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  • The hair follicle is composed by two segments: upper, or permanent, and lower or dynamic, subject to changes that occur during the follicular cycle.

  • The hair shaft consists of three structures: cuticle, cortex, and medulla.

  • The follicular cycle is composed by three phases: anagen or growth phase; catagen or involution phase; and telogen or resting phase.

  • Hair follicles appear around on the scalp in the fourth month of intrauterine life.


  • Hair follicles undergo a growth cycle characterized by periods of activity, during which they produce hair, and periods of rest.

  • The activity of each follicle is independent from that of other neighboring follicles, so the different follicles are in different phases of the cycle. This concept is very important for the diagnosis and management of hair disorders.


  • Treatment should always be leaded by the involved phase of the hair cycle.


  • The hair follicle in the anagen phase is metabolically active and is therefore more susceptible to pathogenic noxae, in a directly proportional way to the severity of the damage itself (anagen effluvium).


  • Knowledge of the anatomy of hair follicle is fundamental to better understand the pathophysiology of hair diseases.


The hair follicle is composed by two segments: upper, or permanent, and lower or dynamic, subject to changes that occur during the follicular cycle.

The upper segment extends from the follicular ostium to the insertion of the erector pili muscle and consists of two parts: the infundibulum and the isthmus, the area where the erector pili muscle attaches and the opening of the sebaceous gland.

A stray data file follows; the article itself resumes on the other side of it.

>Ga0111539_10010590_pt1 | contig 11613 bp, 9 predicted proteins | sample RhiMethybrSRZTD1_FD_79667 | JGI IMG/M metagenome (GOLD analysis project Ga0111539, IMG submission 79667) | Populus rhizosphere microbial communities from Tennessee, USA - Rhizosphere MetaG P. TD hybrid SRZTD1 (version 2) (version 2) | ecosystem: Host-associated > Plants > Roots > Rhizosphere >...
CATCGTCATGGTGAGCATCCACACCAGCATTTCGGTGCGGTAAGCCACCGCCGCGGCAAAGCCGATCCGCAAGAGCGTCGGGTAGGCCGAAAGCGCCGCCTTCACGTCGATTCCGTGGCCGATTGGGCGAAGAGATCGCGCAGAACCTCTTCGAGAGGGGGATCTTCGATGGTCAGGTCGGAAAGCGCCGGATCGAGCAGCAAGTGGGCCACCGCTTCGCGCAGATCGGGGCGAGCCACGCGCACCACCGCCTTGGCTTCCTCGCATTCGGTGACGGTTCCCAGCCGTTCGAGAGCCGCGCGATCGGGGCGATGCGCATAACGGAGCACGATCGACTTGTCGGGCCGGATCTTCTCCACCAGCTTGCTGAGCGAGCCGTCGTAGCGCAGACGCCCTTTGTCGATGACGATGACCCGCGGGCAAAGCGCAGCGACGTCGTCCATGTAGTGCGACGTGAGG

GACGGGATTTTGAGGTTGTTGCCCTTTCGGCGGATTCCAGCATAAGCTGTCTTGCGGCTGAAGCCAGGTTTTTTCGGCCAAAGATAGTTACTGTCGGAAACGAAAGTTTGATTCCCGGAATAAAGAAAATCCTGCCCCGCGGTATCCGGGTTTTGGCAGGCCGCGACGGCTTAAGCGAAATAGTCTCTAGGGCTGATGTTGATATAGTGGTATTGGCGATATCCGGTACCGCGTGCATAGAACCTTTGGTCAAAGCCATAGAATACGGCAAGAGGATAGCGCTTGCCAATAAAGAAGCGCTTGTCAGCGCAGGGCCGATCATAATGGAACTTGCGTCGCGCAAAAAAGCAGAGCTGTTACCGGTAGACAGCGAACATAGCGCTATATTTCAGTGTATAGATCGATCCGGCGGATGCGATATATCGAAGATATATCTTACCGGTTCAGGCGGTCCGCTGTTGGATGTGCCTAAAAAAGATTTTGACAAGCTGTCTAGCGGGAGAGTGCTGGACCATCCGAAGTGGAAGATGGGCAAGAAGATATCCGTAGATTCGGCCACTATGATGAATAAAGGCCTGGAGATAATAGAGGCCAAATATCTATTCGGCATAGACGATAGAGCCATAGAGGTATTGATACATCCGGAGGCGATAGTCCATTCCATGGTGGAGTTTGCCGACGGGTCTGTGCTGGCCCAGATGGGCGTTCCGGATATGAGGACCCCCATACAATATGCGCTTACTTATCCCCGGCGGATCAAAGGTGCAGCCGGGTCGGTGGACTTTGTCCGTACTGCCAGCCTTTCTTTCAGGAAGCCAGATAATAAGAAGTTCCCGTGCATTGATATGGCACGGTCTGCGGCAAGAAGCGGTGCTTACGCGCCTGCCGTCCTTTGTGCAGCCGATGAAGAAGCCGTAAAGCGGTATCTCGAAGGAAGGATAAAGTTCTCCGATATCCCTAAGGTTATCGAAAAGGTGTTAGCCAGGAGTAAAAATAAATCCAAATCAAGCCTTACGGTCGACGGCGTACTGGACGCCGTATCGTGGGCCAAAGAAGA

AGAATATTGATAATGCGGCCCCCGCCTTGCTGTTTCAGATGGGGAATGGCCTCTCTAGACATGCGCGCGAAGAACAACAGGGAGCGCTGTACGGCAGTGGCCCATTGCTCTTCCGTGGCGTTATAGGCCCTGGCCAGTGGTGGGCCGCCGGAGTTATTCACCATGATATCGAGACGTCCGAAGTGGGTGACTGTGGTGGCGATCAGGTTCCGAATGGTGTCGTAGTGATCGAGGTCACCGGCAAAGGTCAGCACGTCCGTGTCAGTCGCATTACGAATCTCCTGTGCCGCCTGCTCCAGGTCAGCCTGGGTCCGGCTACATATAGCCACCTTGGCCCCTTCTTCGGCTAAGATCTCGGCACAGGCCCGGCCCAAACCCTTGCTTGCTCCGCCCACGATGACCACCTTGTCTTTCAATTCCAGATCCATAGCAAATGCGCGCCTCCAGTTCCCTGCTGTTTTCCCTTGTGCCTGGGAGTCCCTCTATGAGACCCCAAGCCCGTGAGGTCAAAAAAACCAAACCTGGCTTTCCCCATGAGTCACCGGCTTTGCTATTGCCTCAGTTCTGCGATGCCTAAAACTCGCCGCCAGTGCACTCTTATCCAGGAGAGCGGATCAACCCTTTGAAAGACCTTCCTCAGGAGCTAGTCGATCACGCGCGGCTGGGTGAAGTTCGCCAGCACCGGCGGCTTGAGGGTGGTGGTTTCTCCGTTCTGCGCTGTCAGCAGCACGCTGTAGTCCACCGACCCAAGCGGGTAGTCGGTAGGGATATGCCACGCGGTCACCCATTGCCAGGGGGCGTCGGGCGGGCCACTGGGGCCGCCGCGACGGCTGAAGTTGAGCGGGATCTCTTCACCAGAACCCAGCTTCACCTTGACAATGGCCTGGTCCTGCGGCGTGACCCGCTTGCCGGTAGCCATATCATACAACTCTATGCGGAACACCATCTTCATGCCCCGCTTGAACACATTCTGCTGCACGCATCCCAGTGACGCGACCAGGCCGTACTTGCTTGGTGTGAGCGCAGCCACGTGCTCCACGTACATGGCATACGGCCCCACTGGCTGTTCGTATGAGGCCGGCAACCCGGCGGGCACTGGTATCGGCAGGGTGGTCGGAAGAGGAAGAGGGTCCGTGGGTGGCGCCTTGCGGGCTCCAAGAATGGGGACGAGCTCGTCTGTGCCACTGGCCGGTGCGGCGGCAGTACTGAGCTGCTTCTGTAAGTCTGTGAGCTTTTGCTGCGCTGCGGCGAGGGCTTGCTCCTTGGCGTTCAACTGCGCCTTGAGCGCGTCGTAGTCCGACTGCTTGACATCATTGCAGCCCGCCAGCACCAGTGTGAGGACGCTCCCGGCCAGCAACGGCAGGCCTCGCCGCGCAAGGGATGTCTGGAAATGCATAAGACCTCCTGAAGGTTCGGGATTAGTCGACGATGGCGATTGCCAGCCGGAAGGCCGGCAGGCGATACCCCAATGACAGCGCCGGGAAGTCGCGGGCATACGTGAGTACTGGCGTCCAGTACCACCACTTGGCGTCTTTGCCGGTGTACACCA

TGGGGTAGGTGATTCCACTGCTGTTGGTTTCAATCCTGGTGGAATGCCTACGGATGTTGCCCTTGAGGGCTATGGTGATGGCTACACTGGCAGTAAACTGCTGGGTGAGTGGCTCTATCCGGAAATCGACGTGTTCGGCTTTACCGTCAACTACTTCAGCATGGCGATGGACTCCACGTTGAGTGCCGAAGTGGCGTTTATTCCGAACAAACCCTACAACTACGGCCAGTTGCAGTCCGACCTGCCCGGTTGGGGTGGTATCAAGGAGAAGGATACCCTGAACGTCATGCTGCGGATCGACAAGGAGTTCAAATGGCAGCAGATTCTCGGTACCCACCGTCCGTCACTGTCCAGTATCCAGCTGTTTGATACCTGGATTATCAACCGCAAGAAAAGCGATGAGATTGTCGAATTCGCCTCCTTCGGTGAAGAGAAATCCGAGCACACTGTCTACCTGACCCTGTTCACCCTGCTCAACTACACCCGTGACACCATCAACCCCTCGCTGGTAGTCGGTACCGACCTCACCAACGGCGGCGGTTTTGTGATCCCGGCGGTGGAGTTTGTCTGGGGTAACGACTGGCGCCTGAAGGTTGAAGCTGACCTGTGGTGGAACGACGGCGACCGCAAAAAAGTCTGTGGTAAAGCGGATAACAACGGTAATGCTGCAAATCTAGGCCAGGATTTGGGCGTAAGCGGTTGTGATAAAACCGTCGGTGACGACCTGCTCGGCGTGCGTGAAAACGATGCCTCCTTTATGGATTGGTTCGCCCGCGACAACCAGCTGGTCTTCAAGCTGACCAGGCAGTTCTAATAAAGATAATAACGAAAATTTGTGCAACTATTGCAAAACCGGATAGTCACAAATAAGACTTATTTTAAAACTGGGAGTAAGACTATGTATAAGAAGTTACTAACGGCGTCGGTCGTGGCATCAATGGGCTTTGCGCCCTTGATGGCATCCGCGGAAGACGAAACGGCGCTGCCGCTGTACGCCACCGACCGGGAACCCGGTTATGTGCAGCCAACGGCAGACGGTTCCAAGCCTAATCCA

The lower segment extends from the insertion of the erector pili muscle to the bulb, located in the hypodermis in the terminal anagen follicles and in the middle dermis in the vellus follicles.



Upper Segment

The infundibulum extends from the skin surface to the point where the sebaceous duct enters the follicle. It is lined with an epithelium that is morphologically similar to that of the epidermis. The portion of the infundibulum that crosses the epidermis is known as acrotrichium and is similar to the intraepidermal part of an eccrine duct.

A saprophytic microbial flora is normally present in the infundibulum, especially in the scalp and upper part of the trunk. The most important commensals of the follicle are Staphylococcus epidermis, Cutibacterium acnes, Malassezia sp. and Demodex sp. The isthmus is delimited above by the insertion of the sebaceous glands and below by the insertion of the erector hair muscle. It represents a very important transition zone during the follicular keratinization process: at the isthmus the internal epithelial sheath desquamates and ...

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